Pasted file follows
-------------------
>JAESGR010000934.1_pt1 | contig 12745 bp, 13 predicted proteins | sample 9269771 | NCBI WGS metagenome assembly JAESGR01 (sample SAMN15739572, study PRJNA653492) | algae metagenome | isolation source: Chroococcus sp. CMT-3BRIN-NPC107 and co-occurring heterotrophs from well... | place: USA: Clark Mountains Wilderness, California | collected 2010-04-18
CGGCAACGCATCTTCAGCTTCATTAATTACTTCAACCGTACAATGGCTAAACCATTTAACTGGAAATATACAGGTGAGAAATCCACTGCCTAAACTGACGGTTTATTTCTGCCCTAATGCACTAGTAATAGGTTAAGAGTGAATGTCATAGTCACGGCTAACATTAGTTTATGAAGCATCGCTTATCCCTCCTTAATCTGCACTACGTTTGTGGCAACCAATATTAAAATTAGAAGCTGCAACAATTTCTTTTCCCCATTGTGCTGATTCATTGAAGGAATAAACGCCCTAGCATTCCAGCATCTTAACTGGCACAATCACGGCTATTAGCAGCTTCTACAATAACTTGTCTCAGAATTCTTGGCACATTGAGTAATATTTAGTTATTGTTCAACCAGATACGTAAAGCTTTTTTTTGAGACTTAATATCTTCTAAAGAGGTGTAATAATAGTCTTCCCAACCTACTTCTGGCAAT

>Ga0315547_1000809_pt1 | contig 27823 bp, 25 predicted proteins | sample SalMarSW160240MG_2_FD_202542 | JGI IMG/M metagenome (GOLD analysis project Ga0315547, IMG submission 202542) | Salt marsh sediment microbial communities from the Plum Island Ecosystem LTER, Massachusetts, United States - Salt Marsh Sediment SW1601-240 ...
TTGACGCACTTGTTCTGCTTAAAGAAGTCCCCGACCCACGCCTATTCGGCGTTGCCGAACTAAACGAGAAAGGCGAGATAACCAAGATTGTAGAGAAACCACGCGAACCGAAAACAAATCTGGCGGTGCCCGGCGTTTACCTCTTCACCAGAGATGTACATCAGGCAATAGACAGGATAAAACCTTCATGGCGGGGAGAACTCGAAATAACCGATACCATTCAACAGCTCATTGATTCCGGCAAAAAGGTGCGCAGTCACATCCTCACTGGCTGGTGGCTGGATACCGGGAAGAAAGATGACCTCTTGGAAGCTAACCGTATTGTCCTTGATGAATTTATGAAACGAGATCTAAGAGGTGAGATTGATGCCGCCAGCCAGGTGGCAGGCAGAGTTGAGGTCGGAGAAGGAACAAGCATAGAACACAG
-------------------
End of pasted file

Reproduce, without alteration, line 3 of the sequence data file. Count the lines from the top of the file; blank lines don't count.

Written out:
>Ga0315547_1000809_pt1 | contig 27823 bp, 25 predicted proteins | sample SalMarSW160240MG_2_FD_202542 | JGI IMG/M metagenome (GOLD analysis project Ga0315547, IMG submission 202542) | Salt marsh sediment microbial communities from the Plum Island Ecosystem LTER, Massachusetts, United States - Salt Marsh Sediment SW1601-240 ...